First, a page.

From an article by Walter Block on 2009-04-16.
“I advocate the complete, total, and full privatization of all roads, streets, highways, byways, avenues, and other vehicular thoroughfares. And I am serious about this, deadly serious.”
This is so far off the radar of public-policy analysis and apart from the concerns of politicians, pundits, and commentators that few people will take it seriously. Do not be one of them. Your very life may be at stake. For over 40,000 people die on the nation’s roadways every year, and you or a loved one might one day join this horrid list.
Do not be misled by the oft-made contention that the actual cause of highway fatalities is speed, drunkenness, vehicle malfunction, driver error, etc. These are only proximate causes. The ultimate cause of our dying like flies in traffic accidents is that those who own and manage these assets supposedly in the name of the public — the various roads bureaucrats — cannot manage their way out of the proverbial paper bag. It is they and they alone who are responsible for this carnage.
This does not mean that, were thoroughfares placed in private hands, the death toll would be zero. It would not. But, at least, every time the life of someone was tragically snuffed out, someone in a position to ameliorate these dangerous conditions would lose money, and this tends to wonderfully focus the minds of the owners. This is why we do not have similar problems with bananas, baskets, and bicycles, or the myriad other goods and services supplied to us by a (relatively) free-enterprise system.
If the highways were now commercial ventures, as once in our history they were, and upward of 40,000 people were killed on them annually, you can bet your bottom dollar that Ted Kennedy and his ilk would be holding Senate hearings on the matter. Blamed would be “capitalism,” “markets,” “greed,” i.e., the usual suspects. But it is the public authorities who are responsible for this slaughter of the innocents.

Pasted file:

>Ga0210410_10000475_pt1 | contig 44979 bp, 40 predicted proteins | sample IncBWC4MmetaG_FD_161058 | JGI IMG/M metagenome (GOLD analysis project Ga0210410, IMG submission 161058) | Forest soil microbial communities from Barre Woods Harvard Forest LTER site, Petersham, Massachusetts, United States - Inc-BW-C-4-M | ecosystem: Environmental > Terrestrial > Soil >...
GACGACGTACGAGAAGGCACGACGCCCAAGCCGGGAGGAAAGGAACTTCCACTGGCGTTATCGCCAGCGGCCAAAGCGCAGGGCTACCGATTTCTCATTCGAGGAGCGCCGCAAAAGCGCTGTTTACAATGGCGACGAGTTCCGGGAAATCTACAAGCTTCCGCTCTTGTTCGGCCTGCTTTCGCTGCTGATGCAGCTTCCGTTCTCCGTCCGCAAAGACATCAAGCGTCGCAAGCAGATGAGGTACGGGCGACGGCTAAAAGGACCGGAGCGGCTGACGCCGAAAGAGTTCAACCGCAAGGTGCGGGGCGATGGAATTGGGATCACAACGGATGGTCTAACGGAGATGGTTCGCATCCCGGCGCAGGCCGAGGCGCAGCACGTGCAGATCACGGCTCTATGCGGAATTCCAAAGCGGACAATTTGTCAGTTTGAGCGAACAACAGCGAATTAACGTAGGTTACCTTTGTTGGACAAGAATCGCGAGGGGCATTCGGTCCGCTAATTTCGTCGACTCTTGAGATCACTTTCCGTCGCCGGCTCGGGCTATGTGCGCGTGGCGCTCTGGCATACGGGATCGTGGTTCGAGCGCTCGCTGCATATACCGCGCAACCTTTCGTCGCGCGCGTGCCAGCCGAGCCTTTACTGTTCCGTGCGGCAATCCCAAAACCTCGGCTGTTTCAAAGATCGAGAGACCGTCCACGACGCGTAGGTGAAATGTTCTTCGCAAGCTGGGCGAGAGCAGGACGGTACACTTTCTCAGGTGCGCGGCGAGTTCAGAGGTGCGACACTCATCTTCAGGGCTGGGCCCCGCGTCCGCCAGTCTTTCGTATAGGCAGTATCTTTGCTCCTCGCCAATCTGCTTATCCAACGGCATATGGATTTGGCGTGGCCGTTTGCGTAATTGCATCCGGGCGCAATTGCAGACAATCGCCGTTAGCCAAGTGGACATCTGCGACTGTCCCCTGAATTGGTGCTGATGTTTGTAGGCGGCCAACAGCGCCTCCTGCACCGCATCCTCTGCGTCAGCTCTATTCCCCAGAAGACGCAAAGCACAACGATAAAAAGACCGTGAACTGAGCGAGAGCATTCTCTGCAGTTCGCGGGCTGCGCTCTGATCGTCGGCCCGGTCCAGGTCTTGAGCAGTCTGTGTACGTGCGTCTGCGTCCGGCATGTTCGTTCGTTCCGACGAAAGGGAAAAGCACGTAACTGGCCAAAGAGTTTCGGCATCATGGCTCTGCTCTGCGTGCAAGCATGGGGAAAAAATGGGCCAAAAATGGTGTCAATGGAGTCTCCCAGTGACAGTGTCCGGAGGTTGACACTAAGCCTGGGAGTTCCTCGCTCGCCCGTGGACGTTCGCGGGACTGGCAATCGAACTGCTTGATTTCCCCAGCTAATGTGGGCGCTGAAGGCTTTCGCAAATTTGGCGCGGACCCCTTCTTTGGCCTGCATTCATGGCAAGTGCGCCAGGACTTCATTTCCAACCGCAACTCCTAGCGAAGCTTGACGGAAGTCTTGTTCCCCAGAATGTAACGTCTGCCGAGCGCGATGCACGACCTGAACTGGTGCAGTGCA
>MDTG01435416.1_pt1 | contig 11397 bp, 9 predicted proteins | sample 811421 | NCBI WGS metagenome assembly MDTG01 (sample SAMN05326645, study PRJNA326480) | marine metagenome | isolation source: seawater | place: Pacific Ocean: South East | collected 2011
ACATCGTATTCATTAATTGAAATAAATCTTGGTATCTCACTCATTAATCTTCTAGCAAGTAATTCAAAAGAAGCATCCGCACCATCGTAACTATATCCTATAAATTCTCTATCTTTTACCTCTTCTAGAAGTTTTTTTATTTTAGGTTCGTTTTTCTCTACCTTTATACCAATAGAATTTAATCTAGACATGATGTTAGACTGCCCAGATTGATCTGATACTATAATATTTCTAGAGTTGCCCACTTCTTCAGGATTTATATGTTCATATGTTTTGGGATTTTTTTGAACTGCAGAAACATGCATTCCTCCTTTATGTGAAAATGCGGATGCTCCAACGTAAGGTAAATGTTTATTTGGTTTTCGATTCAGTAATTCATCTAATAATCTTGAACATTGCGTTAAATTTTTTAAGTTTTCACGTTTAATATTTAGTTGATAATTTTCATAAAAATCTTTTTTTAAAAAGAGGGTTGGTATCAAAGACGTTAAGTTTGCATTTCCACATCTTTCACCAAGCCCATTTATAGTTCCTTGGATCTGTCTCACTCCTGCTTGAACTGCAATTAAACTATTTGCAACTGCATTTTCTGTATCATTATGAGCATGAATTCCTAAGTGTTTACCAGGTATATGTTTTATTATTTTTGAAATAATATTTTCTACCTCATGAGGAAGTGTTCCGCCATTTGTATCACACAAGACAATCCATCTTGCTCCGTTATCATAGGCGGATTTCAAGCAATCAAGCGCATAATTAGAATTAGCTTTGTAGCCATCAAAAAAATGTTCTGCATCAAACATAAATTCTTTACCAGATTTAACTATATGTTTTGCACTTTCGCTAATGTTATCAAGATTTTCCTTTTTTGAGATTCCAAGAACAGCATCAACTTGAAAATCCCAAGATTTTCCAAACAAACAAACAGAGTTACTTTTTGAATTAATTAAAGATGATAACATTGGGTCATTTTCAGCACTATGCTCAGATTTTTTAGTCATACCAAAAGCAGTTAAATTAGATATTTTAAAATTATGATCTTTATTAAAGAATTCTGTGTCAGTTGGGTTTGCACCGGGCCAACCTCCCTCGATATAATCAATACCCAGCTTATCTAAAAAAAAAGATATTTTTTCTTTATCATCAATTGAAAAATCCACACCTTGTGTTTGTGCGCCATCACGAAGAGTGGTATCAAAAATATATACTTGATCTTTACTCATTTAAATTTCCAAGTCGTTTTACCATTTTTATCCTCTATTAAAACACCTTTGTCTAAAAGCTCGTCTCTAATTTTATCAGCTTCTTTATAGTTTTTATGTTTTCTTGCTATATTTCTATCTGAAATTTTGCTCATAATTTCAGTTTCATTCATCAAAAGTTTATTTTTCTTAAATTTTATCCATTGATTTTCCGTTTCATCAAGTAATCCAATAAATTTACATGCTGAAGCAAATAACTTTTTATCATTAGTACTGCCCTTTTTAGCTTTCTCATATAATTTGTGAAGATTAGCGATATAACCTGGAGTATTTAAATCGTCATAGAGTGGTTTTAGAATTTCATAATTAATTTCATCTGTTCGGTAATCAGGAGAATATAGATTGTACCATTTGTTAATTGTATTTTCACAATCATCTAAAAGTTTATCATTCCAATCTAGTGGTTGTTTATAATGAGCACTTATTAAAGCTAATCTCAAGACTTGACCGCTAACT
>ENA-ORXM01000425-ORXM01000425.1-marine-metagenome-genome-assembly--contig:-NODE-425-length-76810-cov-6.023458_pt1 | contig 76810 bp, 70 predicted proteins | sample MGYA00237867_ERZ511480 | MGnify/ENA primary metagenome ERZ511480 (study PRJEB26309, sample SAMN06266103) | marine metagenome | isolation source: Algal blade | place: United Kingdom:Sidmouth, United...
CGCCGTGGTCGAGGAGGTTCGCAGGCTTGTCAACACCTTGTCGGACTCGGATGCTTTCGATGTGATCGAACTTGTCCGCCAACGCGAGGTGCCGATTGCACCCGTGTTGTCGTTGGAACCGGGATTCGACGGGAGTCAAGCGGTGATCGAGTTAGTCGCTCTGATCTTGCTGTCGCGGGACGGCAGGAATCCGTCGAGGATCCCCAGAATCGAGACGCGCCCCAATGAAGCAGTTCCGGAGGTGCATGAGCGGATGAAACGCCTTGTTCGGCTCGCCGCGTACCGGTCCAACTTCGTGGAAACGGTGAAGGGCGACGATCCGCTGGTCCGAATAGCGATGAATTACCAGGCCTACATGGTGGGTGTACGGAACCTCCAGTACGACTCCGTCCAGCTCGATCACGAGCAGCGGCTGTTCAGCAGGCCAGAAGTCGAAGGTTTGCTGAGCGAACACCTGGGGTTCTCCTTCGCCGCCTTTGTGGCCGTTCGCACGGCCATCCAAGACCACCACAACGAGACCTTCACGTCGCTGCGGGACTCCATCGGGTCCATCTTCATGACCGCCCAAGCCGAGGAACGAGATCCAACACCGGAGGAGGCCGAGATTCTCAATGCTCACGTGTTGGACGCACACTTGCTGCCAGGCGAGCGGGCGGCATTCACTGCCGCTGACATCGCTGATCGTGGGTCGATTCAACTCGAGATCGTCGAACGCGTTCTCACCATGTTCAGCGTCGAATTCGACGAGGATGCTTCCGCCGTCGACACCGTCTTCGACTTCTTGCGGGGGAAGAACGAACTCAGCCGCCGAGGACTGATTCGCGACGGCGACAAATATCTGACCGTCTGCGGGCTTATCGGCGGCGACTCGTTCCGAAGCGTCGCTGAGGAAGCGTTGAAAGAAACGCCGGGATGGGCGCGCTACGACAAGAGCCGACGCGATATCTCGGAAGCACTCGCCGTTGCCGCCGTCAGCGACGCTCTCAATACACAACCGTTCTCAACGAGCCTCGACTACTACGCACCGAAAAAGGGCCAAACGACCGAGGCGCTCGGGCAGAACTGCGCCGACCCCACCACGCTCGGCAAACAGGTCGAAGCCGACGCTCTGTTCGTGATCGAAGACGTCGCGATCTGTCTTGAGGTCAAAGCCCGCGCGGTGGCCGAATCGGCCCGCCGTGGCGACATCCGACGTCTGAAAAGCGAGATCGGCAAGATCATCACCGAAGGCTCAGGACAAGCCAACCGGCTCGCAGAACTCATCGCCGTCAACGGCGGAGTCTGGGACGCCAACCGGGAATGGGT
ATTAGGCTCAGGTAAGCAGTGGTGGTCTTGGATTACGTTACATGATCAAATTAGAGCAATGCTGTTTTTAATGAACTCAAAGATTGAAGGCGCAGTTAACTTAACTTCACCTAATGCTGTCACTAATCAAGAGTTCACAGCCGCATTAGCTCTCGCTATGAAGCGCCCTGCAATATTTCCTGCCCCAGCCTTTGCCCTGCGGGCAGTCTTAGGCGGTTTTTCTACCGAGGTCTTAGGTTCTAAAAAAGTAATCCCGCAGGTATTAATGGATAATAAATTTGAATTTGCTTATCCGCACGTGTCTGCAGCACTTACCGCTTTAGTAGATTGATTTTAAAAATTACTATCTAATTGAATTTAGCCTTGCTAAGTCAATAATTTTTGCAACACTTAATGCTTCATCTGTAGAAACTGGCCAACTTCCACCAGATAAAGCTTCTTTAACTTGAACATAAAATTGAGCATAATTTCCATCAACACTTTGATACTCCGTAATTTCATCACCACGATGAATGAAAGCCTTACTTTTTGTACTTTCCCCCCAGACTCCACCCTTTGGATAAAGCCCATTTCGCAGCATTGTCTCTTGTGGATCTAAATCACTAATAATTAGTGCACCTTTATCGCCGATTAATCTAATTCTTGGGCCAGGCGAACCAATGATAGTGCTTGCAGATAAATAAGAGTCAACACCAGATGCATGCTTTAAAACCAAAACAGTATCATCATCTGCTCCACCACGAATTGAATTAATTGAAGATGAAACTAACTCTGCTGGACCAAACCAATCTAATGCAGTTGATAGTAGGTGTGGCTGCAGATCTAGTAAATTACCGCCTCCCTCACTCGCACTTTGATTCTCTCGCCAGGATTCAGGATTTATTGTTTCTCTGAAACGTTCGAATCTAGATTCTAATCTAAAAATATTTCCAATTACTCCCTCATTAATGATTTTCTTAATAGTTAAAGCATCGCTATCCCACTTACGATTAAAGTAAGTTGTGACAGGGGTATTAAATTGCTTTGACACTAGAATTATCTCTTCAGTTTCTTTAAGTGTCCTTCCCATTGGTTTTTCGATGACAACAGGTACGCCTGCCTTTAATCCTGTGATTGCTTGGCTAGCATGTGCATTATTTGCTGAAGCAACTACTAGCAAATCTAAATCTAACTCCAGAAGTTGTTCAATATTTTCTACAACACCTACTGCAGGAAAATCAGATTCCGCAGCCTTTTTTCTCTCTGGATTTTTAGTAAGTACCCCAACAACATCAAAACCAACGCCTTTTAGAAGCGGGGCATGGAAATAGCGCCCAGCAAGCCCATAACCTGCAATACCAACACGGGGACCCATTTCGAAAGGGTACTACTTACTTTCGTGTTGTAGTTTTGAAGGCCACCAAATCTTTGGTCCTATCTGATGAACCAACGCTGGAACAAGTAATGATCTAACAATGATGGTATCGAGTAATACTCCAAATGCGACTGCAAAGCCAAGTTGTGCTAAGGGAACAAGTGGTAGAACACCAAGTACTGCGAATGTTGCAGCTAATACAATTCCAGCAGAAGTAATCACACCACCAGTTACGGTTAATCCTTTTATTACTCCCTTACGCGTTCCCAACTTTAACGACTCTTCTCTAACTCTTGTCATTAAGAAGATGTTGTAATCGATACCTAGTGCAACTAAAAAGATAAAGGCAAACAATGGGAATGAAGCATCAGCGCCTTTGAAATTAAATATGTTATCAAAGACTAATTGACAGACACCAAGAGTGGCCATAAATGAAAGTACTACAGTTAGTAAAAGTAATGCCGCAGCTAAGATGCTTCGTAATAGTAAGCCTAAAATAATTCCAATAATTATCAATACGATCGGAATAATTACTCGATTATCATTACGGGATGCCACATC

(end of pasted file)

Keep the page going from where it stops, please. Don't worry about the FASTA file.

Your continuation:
Is there anything of a practical nature that can be done to solve the problem in the short run? Probably not. But do not give up hope. Right before the decline and fall of communism in Russia and Eastern Europe, there were few who thought this scourge would soon be removed.
Another benefit of the present book is that it attempts to demonstrate the viability, efficaciousness, and, yes, morality, of the private-enterprise system, addressing a difficult case in point. If we can establish that private property and the profit motive can function even in “hard cases” such as roads, the better we can make the overall case on behalf of free enterprise.
The book is organized according to the following plan. The basic theory of privatization, specifically as applied to roadways, is put forth. The case on behalf of commercializing this sector of the economy is made on the basis of improving road safety and decreasing traffic congestion.
Next, this theory is applied to a whole host of related issues, such as automobile insurance, holding parades on public streets, and immigration. Our present institutional arrangements are characterized as socialistic. Then, we assume as a given the goal of privatizing traffic arteries, and instead focus on the very complex process of getting to there from here: what are the problems of transition, how would the authorities move from a situation under their control to market determination, etc.? The next part of the book is given over to dealing with objections to the foregoing. Critiques are launched at several commentators, including Gordon Tullock, Lawrence White, Herbert Mohring, and Robert Poole. This book concludes with an interview conducted with me by several Canadian libertarians.
Voluntaryism Devil’s Advocate Questions
By firing a person, you used force on them.
By not doing a thing, you are using force.
By saying a thing, you are using force.
Short answer: No. More here: https://clearsay.net/how-far-extend-definition-force